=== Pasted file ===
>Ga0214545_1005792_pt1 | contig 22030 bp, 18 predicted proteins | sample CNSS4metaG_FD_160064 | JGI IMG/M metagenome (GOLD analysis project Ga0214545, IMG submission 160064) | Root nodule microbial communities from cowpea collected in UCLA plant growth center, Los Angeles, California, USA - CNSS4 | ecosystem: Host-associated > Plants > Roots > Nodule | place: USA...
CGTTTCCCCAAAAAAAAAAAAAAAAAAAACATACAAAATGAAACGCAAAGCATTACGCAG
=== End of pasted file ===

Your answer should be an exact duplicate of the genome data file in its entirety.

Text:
>Ga0214545_1005792_pt1 | contig 22030 bp, 18 predicted proteins | sample CNSS4metaG_FD_160064 | JGI IMG/M metagenome (GOLD analysis project Ga0214545, IMG submission 160064) | Root nodule microbial communities from cowpea collected in UCLA plant growth center, Los Angeles, California, USA - CNSS4 | ecosystem: Host-associated > Plants > Roots > Nodule | place: USA...
CGTTTCCCCAAAAAAAAAAAAAAAAAAAACATACAAAATGAAACGCAAAGCATTACGCAG